Those who arrived as spectators at the Federal courthouse in downtown Los Angeles on July 6th expecting to observe the fourth day of testimony in the Notorious B.I.G. wrongful-death suit swiftly discovered that they were on hand to bear witness to something else: history. In an announcement that stunned everyone who had been following the case in the media, presiding judge Florence-Marie Cooper abruptly suspended the proceedings and called a mistrial. Only a handful in the courtroom knew of the remarkable events of the previous days: an anonymous late-night phone tip; the extraordinary lockdown of a Los Angeles Police Department division; a stash of secret, incriminating documents. But the following day, Judge Cooper issued a written ruling stating that she had come to believe the LAPD had deliberately concealed a massive amount of evidence that attested to the involvement of rogue officers in the rapper's slaying.
The implications of the judge's decision extended far beyond the mystery of B.I.G.'s unsolved murder. For months, Los Angeles' most prominent political figures and police officials, along with the city's most influential media, had been insisting that this legal claim by B.I.G.'s family was nothing more than a nuisance suit, based on an outlandish conspiracy theory that attempted to tie a group of LAPD officers —affiliated with Suge Knight's Death Row Records and the Bloods gang — to not only the murders of B.I.G. and Tupac Shakur, but also to the origins of the biggest police-corruption case in Los Angeles history, the so-called Rampart scandal. Yet here was one of the most respected district court judges in Southern California declaring in open court that the LAPD's lead investigator on the B.I.G. murder case for the past six years had deliberately concealed hundreds of pages of documents. The contents of these pages not only supported the conspiracy theory, but also implicated the central figure in the Rampart scandal —the disgraced detective who was the source of the whole sorry, sordid affair — as one of those involved in the rapper's death.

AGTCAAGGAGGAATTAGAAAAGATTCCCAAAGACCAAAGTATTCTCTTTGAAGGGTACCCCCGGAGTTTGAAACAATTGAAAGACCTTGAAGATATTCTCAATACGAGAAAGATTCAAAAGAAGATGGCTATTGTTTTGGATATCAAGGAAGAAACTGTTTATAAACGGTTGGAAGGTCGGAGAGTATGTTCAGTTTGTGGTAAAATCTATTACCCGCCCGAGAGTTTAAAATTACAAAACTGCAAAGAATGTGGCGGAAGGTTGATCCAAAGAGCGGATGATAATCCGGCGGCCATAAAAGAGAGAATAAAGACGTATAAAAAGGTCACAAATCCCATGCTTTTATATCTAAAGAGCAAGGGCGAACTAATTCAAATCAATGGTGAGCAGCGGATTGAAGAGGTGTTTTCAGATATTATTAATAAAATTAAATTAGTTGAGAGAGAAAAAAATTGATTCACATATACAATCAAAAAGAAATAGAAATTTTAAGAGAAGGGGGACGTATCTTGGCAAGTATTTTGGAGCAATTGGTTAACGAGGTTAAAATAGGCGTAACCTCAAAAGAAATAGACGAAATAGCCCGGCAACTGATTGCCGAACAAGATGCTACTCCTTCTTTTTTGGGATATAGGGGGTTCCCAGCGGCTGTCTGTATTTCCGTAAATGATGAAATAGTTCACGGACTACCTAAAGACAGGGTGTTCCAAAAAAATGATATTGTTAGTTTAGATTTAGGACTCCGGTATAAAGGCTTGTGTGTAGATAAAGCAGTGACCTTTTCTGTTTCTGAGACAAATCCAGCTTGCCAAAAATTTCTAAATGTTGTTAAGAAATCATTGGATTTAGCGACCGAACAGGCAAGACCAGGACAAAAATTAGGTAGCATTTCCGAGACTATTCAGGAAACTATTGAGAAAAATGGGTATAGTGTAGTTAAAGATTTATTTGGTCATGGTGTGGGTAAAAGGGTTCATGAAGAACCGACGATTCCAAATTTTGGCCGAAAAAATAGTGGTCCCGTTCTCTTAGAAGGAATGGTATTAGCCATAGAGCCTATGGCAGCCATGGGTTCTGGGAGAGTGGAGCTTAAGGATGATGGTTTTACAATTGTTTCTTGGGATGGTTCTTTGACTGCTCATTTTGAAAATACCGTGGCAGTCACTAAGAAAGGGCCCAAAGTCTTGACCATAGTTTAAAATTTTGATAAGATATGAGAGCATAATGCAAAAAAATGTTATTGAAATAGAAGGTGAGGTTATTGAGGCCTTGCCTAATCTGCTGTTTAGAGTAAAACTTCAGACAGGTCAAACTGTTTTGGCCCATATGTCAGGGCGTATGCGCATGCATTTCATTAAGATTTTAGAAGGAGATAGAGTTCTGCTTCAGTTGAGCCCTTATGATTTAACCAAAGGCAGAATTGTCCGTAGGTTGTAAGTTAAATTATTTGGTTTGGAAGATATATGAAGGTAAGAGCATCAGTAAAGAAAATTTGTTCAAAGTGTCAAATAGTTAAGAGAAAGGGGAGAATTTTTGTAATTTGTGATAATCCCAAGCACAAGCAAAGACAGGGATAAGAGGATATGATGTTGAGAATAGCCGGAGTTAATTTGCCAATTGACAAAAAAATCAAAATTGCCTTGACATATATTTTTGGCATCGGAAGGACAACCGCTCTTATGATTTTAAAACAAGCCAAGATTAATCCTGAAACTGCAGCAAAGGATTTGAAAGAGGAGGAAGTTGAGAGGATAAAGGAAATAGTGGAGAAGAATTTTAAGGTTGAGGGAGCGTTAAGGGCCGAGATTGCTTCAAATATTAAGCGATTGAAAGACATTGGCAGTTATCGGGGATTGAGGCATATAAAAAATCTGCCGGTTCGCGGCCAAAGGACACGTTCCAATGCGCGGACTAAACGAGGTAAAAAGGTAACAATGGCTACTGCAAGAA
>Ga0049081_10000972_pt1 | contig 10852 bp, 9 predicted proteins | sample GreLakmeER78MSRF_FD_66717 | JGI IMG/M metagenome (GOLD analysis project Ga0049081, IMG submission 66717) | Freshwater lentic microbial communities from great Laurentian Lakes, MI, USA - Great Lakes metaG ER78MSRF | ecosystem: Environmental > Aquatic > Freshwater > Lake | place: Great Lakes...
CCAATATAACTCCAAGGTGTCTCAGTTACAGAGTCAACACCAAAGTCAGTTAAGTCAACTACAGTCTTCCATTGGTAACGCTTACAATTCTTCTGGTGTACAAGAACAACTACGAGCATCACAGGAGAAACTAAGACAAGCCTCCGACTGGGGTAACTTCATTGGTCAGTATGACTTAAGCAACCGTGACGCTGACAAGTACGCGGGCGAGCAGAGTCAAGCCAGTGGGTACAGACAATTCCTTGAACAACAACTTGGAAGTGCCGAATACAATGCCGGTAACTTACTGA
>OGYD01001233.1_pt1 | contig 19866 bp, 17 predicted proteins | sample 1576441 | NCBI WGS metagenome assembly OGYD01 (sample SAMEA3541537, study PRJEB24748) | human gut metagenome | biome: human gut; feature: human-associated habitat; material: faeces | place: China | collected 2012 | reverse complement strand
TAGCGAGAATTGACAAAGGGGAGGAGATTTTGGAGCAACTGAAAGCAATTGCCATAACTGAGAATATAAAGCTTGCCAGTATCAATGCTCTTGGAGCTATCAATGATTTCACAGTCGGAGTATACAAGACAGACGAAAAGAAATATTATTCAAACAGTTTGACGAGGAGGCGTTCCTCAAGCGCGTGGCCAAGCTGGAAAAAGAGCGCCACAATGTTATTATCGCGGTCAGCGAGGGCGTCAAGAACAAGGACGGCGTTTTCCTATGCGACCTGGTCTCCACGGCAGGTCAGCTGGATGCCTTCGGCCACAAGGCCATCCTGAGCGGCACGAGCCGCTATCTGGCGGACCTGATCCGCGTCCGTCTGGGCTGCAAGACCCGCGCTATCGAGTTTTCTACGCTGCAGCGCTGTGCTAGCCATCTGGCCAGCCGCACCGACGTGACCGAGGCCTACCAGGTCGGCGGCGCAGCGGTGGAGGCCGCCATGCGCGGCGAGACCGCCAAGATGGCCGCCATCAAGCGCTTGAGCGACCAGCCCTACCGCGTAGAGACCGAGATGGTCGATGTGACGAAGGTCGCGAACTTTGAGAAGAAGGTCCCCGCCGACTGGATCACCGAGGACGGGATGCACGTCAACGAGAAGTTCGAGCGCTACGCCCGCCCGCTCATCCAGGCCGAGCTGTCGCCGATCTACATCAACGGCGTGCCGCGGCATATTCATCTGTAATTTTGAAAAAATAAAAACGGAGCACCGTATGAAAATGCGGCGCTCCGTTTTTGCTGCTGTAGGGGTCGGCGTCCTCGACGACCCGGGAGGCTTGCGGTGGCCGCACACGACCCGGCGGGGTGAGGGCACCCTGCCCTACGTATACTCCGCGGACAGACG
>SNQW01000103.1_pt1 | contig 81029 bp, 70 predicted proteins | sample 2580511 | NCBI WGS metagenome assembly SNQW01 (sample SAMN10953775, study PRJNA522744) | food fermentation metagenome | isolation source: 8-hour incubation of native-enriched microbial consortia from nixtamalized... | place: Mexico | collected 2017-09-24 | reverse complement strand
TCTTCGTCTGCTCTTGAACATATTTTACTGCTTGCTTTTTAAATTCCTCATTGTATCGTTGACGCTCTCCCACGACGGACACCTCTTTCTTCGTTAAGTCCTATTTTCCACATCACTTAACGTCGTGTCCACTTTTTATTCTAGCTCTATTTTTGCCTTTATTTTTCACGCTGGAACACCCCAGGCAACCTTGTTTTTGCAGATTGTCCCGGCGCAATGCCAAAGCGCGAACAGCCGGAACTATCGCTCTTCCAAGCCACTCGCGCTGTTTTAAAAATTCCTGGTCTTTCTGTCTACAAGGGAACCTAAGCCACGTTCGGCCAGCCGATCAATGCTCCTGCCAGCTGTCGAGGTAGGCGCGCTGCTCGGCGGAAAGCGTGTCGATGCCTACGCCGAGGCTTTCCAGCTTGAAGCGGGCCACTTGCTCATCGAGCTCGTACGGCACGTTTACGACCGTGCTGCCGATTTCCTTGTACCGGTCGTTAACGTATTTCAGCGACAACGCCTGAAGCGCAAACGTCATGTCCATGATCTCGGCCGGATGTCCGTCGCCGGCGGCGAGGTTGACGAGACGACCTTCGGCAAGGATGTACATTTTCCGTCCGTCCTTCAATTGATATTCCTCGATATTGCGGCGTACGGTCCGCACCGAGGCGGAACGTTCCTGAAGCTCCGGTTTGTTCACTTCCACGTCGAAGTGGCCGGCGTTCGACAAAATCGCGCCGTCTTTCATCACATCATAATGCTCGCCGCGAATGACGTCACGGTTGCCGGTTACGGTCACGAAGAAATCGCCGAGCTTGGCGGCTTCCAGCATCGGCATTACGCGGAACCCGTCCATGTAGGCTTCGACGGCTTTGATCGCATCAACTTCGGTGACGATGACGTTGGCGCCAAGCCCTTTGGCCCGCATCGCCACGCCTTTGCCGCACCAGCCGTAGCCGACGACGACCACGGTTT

The judge's declaration of a mistrial provided one of those breathtaking moments when the facade of a Big Lie is peeled back to reveal the men behind the curtain. Suddenly, the central figures in this scandal were not the collection of corrupt police officers whose double-faced criminality has been the focus of both public and private investigations, but rather the people who hold the levers of control at the city's most powerful institutions.
Back in 2000, it looked as if all the skeletons rattling around the scandal had been locked away in deep closets. But in the spring of 2001, theories that had been discarded by both the police and the L.A. media were explored by articles in Rolling Stone and The New Yorker. Perry Sanders, the iconoclastic lawyer who would spearhead the wrongful-death lawsuit, first became involved in the case in June of that year. An attorney for murdered rap star Notorious B.I.G., a.k.a. Christopher Wallace, asked Sanders to read the Rolling Stone article. "I thought there were grounds for filing a lawsuit just based on reading the story," says Sanders. Because he takes cases only on contingency, however, the attorney had to decide whether he could justify spending hundreds of thousands of dollars and several years of his life to sustain a federal court claim against the city of Los Angeles.
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